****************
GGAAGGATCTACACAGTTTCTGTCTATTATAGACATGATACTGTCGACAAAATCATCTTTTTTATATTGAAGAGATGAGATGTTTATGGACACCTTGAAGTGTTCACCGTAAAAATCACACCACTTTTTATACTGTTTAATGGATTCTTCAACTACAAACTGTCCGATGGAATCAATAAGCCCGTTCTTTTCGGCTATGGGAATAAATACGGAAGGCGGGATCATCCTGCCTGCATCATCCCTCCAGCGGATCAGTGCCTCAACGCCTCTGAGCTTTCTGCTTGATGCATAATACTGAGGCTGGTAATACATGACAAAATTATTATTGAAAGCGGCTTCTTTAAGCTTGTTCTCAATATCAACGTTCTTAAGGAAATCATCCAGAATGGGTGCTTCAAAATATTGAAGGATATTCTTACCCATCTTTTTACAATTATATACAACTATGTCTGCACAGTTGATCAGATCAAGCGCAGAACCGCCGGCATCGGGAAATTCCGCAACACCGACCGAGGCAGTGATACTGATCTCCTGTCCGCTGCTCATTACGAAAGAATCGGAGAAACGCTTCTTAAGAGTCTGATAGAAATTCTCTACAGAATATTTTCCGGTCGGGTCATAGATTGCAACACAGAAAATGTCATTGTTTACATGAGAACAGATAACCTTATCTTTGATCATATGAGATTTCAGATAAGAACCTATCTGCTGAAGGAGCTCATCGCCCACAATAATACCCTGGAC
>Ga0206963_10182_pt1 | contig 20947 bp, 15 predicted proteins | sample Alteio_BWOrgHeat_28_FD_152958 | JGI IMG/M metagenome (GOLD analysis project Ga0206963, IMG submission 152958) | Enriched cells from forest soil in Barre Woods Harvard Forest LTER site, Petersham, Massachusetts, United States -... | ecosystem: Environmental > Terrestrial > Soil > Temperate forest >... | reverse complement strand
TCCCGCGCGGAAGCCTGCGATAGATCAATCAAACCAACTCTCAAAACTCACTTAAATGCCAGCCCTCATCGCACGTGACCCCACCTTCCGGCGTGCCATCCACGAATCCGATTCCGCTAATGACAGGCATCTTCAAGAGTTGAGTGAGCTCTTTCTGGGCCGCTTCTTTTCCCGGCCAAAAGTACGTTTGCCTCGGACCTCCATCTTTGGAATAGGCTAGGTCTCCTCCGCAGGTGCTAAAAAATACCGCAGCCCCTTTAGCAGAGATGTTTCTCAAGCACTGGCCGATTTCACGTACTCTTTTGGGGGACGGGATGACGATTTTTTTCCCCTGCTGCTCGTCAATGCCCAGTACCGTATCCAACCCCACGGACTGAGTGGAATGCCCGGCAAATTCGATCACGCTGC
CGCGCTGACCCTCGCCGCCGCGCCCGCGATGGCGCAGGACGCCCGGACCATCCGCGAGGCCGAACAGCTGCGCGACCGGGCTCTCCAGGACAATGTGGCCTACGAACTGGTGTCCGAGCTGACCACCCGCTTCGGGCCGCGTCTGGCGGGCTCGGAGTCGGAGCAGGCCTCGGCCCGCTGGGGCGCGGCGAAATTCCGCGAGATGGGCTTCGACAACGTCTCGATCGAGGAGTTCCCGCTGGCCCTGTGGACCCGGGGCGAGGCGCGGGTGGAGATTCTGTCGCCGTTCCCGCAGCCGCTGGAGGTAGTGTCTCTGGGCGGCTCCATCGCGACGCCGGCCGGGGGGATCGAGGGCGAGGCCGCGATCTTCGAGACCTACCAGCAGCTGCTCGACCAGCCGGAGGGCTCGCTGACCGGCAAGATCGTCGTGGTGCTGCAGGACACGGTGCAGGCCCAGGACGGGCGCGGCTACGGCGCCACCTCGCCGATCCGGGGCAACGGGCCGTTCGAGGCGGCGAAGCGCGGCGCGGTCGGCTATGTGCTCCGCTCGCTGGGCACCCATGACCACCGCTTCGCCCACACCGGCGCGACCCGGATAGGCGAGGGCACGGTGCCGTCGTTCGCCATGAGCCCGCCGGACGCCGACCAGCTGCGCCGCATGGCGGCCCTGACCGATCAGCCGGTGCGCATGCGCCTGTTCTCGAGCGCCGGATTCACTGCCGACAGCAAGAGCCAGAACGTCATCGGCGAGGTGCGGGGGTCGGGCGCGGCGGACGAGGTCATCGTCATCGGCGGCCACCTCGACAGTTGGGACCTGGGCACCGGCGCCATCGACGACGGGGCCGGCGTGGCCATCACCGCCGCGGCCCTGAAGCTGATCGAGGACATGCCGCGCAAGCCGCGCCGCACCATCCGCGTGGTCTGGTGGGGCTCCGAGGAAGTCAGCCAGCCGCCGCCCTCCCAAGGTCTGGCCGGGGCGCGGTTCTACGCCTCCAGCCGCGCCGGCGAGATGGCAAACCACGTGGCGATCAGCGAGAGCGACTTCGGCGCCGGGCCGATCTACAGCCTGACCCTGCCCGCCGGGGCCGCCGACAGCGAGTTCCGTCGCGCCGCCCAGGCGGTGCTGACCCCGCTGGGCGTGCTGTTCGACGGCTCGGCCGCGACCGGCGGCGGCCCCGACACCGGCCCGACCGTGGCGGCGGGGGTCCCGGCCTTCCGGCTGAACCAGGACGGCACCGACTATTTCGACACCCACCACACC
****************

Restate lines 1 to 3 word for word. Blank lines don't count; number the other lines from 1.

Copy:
GGAAGGATCTACACAGTTTCTGTCTATTATAGACATGATACTGTCGACAAAATCATCTTTTTTATATTGAAGAGATGAGATGTTTATGGACACCTTGAAGTGTTCACCGTAAAAATCACACCACTTTTTATACTGTTTAATGGATTCTTCAACTACAAACTGTCCGATGGAATCAATAAGCCCGTTCTTTTCGGCTATGGGAATAAATACGGAAGGCGGGATCATCCTGCCTGCATCATCCCTCCAGCGGATCAGTGCCTCAACGCCTCTGAGCTTTCTGCTTGATGCATAATACTGAGGCTGGTAATACATGACAAAATTATTATTGAAAGCGGCTTCTTTAAGCTTGTTCTCAATATCAACGTTCTTAAGGAAATCATCCAGAATGGGTGCTTCAAAATATTGAAGGATATTCTTACCCATCTTTTTACAATTATATACAACTATGTCTGCACAGTTGATCAGATCAAGCGCAGAACCGCCGGCATCGGGAAATTCCGCAACACCGACCGAGGCAGTGATACTGATCTCCTGTCCGCTGCTCATTACGAAAGAATCGGAGAAACGCTTCTTAAGAGTCTGATAGAAATTCTCTACAGAATATTTTCCGGTCGGGTCATAGATTGCAACACAGAAAATGTCATTGTTTACATGAGAACAGATAACCTTATCTTTGATCATATGAGATTTCAGATAAGAACCTATCTGCTGAAGGAGCTCATCGCCCACAATAATACCCTGGAC
>Ga0206963_10182_pt1 | contig 20947 bp, 15 predicted proteins | sample Alteio_BWOrgHeat_28_FD_152958 | JGI IMG/M metagenome (GOLD analysis project Ga0206963, IMG submission 152958) | Enriched cells from forest soil in Barre Woods Harvard Forest LTER site, Petersham, Massachusetts, United States -... | ecosystem: Environmental > Terrestrial > Soil > Temperate forest >... | reverse complement strand
TCCCGCGCGGAAGCCTGCGATAGATCAATCAAACCAACTCTCAAAACTCACTTAAATGCCAGCCCTCATCGCACGTGACCCCACCTTCCGGCGTGCCATCCACGAATCCGATTCCGCTAATGACAGGCATCTTCAAGAGTTGAGTGAGCTCTTTCTGGGCCGCTTCTTTTCCCGGCCAAAAGTACGTTTGCCTCGGACCTCCATCTTTGGAATAGGCTAGGTCTCCTCCGCAGGTGCTAAAAAATACCGCAGCCCCTTTAGCAGAGATGTTTCTCAAGCACTGGCCGATTTCACGTACTCTTTTGGGGGACGGGATGACGATTTTTTTCCCCTGCTGCTCGTCAATGCCCAGTACCGTATCCAACCCCACGGACTGAGTGGAATGCCCGGCAAATTCGATCACGCTGC